1937 report: Some people need flavonoids to utilize vit C

What is vitamin C? Is there such a thing as a vitamin C complex? Why do so many people now believe in the complex?

Moderator: ofonorow

VanCanada

1937 report: Some people need flavonoids to utilize vit C

Post Number:#1  Post by VanCanada » Tue Mar 12, 2013 5:28 pm

Image
Page 105 of the Stephen Sheffrey, D.D.S. book:

Steven Sheffrey wrote:......As mentioned, bioflavonoids aid in the absorption and utilization of C. [More is also absorbed from a C solution that is sipped slowly but the acid form will etch tooth enamel. Long-term use of the method is not advised.] Bioflavonoids are flavonoids the body can use. The trend is toward omitting "bio" and just calling them flavonoids. Some are powerful antioxidants. Some help prevent heart disease (Note 31). Some were once called vitamin P but the term was considered inappropriate by 1950.

......Plants differ in the type of flavonoid produced. Vitamin C extracted from plants in the 1930s contained about 2.5% impurities, probably including flavonoids. The impure C was more than twice as effective as synthetic C in preventing paralysis and death of monkeys infected with poliomyelitis (Note 32). The early belief that natural C is better than the synthetic product probably stemmed from that report. We can return our C to the "impure" state by taking it with added flavonoids or with fruits and vegetables. Citrus flavonoids appear to work well with C.

......Consider this 1937 report by two physicians, one a professor, at a university clinic in Copenhagen: Before synthetic C was available they cured scurvy with the juice of 5 to 10 lemons a day for a week or more. They switched to synthetic C after it became plentiful, giving 300 mg a day, the amount in the juice of 10 lemons. The synthetic C readily cured 26 of 29 patients---but had no effect on the other 3, not even when given intravenously! The 300 mg of injected C, equal to 600 mg of oral C, was in the bloodstream, available to the body but of no value because it could not be utilized. It even failed to raise the plasma C to normal. To achieve a cure it was necessary to give the patients lemon juice (Note 33). A look at the case histories of the 3 patients is of interest:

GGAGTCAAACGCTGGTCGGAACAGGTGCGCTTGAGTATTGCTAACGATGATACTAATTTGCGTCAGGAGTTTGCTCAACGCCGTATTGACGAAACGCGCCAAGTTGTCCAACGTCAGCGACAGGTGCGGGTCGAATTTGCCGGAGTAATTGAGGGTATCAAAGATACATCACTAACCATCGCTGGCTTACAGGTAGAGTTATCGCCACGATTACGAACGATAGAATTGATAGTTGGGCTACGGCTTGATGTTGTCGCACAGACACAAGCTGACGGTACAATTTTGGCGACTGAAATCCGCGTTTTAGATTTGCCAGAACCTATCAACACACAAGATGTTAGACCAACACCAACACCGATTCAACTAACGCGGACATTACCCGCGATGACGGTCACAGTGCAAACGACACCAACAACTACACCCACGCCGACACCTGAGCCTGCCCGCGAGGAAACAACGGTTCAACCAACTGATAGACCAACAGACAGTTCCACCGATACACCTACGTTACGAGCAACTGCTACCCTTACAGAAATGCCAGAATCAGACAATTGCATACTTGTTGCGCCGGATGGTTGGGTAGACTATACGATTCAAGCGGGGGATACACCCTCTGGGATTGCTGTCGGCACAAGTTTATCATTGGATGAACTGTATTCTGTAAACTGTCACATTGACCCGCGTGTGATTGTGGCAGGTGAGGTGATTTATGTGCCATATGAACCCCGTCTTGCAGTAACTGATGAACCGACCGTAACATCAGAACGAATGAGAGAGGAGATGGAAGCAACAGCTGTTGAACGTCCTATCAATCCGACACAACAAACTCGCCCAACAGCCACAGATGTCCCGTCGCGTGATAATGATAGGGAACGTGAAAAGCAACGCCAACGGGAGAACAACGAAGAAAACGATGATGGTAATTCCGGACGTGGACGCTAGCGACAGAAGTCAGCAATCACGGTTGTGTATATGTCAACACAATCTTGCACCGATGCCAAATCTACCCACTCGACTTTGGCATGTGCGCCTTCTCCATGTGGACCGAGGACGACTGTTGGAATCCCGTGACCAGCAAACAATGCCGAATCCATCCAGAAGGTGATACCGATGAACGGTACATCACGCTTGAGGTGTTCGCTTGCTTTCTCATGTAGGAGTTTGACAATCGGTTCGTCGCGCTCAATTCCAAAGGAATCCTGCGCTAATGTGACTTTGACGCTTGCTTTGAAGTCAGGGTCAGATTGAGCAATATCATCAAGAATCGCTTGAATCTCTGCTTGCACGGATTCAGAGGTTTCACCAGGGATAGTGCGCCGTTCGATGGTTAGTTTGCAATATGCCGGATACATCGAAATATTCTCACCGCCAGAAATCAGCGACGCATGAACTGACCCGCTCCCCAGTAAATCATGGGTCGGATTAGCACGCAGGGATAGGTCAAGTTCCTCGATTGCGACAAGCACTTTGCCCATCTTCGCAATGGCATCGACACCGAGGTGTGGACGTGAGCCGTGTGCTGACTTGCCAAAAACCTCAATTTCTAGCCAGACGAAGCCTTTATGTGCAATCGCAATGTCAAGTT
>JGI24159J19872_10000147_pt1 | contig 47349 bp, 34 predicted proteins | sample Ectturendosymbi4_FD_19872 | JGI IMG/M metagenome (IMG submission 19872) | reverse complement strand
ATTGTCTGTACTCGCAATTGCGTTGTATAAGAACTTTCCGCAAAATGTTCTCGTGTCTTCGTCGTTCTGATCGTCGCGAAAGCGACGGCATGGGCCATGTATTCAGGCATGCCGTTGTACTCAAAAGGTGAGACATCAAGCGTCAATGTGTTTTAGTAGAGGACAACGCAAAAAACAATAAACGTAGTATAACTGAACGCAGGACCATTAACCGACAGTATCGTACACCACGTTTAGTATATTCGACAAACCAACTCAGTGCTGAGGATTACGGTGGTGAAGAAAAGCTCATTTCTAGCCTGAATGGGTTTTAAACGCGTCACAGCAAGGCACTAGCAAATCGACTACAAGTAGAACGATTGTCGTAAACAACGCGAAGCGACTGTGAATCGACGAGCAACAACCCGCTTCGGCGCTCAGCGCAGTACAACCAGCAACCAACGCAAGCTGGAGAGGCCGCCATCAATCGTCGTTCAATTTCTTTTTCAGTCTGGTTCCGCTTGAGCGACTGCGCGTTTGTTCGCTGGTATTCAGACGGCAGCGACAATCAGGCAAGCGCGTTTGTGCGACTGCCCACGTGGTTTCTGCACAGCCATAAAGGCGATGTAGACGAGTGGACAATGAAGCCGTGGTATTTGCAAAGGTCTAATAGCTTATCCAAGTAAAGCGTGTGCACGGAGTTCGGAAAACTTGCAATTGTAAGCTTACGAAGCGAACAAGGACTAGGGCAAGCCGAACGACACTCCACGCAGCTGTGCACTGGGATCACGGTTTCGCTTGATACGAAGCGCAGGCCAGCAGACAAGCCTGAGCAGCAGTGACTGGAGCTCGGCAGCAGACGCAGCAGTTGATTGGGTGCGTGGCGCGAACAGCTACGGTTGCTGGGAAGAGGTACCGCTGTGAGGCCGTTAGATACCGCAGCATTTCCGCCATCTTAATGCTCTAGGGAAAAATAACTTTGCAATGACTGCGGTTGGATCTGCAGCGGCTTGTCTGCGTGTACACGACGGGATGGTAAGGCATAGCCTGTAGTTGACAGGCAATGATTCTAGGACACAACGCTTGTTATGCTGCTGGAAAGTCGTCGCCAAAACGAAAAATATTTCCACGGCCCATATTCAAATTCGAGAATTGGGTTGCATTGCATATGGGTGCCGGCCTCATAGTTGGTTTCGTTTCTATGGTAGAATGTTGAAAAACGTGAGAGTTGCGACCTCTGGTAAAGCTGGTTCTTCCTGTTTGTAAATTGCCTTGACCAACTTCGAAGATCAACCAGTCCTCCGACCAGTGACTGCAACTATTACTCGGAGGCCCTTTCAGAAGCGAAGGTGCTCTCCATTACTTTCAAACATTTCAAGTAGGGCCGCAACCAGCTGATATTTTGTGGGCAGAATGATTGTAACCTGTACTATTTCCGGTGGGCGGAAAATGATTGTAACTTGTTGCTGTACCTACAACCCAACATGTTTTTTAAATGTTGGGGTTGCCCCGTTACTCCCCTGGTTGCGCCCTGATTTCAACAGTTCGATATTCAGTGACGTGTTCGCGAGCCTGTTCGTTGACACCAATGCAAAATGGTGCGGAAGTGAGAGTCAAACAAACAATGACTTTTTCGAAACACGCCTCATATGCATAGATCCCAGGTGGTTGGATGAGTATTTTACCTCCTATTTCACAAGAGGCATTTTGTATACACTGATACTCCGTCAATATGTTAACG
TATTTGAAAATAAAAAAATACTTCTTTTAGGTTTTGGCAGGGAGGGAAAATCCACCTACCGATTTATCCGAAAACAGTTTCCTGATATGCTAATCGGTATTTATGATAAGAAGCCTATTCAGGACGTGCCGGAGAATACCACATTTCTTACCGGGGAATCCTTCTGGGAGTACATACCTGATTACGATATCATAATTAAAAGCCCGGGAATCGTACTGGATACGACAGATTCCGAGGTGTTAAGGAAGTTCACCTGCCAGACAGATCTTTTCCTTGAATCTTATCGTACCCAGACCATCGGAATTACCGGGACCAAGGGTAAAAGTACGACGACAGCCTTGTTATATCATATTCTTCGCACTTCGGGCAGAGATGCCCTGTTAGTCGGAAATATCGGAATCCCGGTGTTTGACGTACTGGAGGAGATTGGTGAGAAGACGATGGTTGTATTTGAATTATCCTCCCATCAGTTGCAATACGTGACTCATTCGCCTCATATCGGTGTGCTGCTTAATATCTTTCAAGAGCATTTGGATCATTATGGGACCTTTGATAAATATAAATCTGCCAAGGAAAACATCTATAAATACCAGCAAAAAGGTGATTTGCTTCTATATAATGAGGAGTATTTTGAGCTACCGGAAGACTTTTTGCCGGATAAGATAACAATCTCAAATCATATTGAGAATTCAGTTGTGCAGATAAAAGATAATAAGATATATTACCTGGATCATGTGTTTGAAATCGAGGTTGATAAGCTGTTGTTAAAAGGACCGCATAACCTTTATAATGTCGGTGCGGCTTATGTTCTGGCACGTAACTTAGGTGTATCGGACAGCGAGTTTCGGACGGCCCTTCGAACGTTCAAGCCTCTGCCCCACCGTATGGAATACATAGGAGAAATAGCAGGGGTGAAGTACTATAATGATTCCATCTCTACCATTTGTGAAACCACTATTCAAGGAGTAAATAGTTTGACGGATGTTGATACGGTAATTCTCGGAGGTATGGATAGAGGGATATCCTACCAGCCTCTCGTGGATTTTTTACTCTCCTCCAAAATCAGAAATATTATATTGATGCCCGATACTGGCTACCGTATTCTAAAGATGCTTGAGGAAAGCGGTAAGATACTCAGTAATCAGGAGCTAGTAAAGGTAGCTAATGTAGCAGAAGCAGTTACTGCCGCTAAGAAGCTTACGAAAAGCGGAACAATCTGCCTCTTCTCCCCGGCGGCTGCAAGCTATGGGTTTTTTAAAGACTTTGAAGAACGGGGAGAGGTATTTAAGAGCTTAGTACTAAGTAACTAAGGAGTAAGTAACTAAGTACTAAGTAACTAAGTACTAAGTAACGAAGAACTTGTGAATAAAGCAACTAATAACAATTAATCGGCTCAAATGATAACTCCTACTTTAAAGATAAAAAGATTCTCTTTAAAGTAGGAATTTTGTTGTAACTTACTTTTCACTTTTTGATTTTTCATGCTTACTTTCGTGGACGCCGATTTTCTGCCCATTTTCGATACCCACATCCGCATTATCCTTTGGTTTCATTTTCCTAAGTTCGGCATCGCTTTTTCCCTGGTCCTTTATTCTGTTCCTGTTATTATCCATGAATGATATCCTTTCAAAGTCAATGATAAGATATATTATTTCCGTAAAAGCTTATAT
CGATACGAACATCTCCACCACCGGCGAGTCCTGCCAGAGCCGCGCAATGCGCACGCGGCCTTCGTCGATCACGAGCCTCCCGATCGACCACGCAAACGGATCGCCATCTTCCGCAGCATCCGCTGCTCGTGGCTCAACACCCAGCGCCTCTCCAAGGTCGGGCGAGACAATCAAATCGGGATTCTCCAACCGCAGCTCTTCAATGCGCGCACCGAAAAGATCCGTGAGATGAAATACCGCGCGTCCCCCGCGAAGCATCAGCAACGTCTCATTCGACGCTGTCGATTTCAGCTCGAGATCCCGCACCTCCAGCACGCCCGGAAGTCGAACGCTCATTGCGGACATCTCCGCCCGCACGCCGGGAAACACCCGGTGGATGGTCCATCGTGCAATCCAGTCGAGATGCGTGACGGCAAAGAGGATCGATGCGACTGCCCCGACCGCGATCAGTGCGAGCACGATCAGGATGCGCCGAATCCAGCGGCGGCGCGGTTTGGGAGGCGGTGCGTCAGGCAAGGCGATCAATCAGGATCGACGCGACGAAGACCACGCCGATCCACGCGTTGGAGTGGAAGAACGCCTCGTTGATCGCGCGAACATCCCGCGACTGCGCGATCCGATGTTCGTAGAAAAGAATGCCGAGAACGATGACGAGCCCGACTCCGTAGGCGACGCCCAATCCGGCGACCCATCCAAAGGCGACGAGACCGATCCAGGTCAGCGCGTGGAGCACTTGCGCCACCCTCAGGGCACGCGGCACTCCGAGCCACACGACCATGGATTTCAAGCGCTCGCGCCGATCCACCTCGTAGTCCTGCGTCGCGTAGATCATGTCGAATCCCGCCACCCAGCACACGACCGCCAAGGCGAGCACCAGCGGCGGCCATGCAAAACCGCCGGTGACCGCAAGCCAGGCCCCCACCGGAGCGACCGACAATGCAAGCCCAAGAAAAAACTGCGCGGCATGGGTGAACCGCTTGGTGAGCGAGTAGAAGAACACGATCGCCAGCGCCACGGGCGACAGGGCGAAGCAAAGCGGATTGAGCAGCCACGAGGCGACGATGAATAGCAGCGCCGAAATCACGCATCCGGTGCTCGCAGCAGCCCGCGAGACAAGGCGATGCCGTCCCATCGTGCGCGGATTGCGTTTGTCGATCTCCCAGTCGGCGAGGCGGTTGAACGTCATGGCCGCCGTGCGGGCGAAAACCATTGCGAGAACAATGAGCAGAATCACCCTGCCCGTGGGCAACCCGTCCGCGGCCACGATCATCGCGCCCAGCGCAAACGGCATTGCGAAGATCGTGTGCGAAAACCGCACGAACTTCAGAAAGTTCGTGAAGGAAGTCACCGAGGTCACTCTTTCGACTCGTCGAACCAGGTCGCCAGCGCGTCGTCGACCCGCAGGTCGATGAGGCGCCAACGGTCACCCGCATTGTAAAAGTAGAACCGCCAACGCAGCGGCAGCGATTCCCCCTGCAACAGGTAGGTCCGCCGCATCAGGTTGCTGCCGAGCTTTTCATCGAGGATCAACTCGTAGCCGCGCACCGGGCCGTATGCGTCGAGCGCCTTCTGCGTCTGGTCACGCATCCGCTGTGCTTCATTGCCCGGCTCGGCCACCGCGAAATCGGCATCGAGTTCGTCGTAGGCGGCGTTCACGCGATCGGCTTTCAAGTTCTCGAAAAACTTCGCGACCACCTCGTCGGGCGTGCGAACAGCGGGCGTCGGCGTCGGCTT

Quoted from:
Vitamin C: how best to use it: how improper clinical trials have misled us!: separating fact from fiction to ensure proper use / Stephen Sheffrey, D.D.S. -- 2nd ed. (2002)

ISBN: 0-9629372-3-1
Published by Service Press, Box 130104, Ann Arbor, MI 48113

VanCanada

Page 106 of Vitamin C: How Best to Use It

Post Number:#2  Post by VanCanada » Tue Mar 12, 2013 5:31 pm

Stephen Sheffrey wrote:Page 106:

......Case 1: A man, 24, had a history of diarrhea since age 7 and periods of ulcerative colitis since age 11 which improved in summer and fall when he ate fresh fruit and vegetables. All his teeth had been extracted. He bruised easily. At the start of treatment for scurvy his serum C was 0.02 to 0.03 mg per 100 ml. You'll recall that low normal is 0.4, more than 10 times the level found in this patient.